Several years ago I went to Carcassonne with my husband, but couldn't see anything. In a silly triple whammy I forgot to take my contact lenses, my glasses broke while I was travelling and I had an infection in my eyes.
My eyesight is really poor so all this meant I pathetically clung to my husband to avoid falling, plaintively asking "what can you see?" The answer was usually "it's a lovely view", so I didn't come away with a very clear vision of Carcassonne.
A little while after, I heard about a company offering really interesting tours of Lisbon. Visitors were blind-folded and then led around the city by blind tour leaders. It's a genius way to convey what it feels like to be blind, but also to give a very different impression of Lisbon. Participants were taken to the custard tart bakery where they smelt and tasted the local delicacy, then they listened to traditional music and felt the bark of the cork trees. It sounds like a much more memorable way to really discover a place than sitting passively on a tour bus with a recorded commentary.
I was reminded of all this when I recently watched two programmes featuring my secret crush Amar Latif (OK not so secret now...) The first was about the River Nidd and the second (watch it now) Travellling Blind, when Amar visited Turkey led by comedian Sara Pascoe. Amar is an incredibly positive person. His blindness certainly hasn’t stopped him from travelling or having adventures. As he points out, it’s really all about having different sensory experiences to help understand a place. Sara gradually 'saw' a different version of Turkey as she engaged in tactile, smelly and auditory experiences. I think she'd agree that her eyes were well and truly opened.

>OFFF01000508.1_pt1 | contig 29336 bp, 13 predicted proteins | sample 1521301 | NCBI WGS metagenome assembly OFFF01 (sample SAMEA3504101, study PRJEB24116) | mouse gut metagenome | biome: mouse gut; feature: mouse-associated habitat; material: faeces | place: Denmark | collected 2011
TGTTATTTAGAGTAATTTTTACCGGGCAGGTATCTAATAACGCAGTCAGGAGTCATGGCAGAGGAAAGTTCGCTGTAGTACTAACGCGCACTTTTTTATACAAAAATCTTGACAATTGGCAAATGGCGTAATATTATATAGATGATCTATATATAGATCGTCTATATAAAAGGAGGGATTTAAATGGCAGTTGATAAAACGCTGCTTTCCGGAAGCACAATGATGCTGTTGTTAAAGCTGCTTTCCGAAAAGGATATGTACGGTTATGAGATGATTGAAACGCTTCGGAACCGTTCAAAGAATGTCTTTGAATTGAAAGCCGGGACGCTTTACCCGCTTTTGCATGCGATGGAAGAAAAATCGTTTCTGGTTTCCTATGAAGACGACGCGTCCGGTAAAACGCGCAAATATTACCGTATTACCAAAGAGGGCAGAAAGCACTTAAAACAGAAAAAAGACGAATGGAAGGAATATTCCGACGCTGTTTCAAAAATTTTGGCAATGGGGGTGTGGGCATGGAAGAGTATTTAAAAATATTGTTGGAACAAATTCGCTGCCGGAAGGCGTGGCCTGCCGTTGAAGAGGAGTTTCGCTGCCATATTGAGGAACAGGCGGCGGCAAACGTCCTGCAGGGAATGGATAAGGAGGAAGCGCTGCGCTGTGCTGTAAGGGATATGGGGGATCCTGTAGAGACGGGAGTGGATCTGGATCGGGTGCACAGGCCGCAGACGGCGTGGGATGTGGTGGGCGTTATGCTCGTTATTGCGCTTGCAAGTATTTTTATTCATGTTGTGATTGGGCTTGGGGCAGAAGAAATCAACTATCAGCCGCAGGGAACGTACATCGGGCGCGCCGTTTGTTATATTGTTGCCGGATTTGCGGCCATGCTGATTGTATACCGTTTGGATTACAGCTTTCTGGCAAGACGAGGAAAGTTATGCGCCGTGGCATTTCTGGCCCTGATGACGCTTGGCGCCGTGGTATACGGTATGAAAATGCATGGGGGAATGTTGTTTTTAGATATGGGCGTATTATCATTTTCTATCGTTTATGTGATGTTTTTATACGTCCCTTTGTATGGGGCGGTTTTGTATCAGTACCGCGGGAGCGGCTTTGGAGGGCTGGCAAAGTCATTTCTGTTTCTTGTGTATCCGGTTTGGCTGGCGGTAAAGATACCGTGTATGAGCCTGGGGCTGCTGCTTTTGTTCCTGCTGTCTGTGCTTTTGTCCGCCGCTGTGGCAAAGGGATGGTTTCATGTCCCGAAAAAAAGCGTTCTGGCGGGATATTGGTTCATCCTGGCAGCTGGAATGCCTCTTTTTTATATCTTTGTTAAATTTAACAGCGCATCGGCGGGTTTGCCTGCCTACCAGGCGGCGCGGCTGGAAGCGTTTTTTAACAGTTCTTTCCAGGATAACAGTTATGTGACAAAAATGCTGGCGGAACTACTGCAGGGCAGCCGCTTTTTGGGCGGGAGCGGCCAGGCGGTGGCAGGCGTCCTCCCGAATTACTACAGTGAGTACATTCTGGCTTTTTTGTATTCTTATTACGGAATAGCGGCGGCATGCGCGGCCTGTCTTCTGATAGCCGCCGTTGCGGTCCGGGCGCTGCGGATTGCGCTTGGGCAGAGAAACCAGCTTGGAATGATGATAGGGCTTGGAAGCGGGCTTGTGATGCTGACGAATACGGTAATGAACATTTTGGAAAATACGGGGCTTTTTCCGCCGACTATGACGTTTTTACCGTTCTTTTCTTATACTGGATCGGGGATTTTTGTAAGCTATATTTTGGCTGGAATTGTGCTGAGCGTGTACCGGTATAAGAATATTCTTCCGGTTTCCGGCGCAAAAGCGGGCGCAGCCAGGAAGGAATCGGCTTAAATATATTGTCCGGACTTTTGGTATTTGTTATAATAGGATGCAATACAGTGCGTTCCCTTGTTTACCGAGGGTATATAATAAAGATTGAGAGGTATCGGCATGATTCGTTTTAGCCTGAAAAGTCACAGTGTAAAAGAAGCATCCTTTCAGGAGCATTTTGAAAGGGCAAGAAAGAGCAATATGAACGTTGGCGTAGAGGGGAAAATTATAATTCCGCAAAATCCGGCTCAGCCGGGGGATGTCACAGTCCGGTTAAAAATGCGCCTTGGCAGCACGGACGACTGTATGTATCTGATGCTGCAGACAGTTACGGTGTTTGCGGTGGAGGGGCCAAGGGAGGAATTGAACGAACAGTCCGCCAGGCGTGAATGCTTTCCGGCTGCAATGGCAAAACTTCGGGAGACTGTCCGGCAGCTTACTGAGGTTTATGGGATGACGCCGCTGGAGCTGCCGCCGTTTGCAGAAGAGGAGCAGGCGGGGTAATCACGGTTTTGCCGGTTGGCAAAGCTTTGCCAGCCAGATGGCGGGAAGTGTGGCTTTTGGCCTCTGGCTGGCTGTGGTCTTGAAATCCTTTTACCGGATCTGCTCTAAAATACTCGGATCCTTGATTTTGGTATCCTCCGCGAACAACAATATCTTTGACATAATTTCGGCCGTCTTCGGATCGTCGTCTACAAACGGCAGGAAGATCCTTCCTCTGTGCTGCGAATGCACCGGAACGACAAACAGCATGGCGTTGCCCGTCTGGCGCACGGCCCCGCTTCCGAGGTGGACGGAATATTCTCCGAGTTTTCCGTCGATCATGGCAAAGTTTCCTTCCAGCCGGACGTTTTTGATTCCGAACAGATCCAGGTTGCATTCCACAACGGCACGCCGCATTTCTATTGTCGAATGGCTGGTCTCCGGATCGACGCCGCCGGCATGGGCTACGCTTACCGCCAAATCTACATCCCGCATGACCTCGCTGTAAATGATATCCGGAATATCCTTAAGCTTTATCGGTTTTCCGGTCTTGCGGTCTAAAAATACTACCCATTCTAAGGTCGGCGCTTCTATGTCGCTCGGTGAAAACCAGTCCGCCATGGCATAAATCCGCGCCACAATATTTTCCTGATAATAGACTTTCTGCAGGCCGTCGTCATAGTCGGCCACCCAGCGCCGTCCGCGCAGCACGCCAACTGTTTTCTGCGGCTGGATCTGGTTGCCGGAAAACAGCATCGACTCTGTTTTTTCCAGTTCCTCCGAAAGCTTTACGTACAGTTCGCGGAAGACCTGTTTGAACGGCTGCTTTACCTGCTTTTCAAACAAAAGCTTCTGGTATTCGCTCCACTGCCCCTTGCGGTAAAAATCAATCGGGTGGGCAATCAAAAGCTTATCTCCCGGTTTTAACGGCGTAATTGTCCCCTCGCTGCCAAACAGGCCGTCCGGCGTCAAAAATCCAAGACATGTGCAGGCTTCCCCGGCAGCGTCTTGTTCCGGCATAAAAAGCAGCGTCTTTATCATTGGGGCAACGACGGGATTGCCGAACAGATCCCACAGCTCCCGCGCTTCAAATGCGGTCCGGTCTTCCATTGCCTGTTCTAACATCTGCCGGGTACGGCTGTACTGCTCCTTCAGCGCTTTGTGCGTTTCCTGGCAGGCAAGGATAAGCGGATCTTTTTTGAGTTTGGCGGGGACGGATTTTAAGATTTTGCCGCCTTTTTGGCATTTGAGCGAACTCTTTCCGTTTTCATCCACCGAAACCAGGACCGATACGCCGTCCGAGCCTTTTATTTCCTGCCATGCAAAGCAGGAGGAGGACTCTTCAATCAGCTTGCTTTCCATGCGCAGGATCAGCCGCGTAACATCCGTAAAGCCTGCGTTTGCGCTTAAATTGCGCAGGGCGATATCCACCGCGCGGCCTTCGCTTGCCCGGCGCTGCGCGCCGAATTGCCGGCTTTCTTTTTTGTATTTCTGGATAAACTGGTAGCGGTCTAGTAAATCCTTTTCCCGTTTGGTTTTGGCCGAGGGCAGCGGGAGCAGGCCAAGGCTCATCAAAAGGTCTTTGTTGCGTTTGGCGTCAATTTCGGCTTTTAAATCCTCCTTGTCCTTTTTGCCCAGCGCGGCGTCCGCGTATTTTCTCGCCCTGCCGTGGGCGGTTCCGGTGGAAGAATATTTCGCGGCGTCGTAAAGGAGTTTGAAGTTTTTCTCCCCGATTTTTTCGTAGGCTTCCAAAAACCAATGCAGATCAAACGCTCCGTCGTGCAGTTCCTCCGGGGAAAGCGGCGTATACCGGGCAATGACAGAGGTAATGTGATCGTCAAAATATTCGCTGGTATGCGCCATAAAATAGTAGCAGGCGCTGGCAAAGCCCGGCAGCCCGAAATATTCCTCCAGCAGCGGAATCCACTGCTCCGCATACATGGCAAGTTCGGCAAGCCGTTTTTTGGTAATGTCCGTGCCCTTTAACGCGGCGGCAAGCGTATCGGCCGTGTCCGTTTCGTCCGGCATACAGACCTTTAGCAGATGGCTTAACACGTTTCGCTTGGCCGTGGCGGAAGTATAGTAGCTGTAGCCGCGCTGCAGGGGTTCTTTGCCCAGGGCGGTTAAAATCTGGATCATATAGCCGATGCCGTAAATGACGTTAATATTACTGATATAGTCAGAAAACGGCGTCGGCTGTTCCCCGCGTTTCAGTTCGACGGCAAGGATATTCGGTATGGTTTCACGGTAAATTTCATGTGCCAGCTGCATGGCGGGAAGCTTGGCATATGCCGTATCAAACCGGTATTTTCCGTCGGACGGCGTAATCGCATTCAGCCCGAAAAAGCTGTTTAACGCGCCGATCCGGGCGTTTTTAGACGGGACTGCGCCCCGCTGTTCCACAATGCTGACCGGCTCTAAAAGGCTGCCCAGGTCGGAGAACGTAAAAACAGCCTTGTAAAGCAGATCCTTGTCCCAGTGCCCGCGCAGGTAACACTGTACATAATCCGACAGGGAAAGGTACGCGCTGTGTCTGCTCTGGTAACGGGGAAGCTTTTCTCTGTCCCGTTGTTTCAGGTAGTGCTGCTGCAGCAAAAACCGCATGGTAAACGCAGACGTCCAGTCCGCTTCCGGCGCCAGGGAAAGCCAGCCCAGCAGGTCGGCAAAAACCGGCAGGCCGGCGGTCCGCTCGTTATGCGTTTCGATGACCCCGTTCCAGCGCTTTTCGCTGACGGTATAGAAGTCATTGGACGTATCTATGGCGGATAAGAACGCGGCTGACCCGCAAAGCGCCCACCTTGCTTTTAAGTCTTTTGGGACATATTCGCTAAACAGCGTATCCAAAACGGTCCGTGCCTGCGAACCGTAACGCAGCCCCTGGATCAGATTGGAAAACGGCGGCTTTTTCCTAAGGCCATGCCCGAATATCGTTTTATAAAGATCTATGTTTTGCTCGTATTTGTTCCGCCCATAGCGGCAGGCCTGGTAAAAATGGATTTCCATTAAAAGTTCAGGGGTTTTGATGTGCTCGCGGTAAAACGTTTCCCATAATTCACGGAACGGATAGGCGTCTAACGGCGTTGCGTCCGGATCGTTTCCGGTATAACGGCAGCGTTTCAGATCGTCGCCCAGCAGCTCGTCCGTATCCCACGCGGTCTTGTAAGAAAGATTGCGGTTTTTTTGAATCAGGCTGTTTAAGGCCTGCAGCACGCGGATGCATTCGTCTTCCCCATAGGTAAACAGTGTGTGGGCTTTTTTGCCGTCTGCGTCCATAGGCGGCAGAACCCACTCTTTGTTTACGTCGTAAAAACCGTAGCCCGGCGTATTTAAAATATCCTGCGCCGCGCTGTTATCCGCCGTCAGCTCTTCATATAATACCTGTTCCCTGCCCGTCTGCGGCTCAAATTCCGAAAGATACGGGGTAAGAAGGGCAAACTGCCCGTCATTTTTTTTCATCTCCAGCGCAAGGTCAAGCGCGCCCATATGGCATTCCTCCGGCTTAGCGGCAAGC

Why am I telling you all about Carcassonne, Lisbon and Turkey in a blog about the Yorkshire Dales? Well, the idea was to come up with 365 Different Ways to Discover the Dales. Most of the time I write about specific places or things to do but today my suggestion is for a different way to experience the Yorkshire Dales.
I normally spend a lot of time talking about beautiful views, lovely things to see, but perhaps that means missing something important? Instead we could try sitting quietly and closing our eyes for a little while. Places are really about layers - layers of history, of story, of feelings so why don't we focus more on different senses?
There are always smells on the air, whether it's the smell of new Spring blossom, first shoots of wild garlic or muck-spreading. We love the sound of the curlew and new born lambs and listen out for them but there's so much more besides - right now I'm listening to the wind whirling around and the rush of the river Ure. Running your fingers over the textures of moss on the dry stone walls, the very different barks on each tree, and sheep's wool are just three obvious ways to feel the Dales. As for tasting the Dales, who wouldn't enjoy that part, with so many fine cheeses, beers, and other local flavours?
So a big thank you to Amar Latif for helping me see in a completely different way.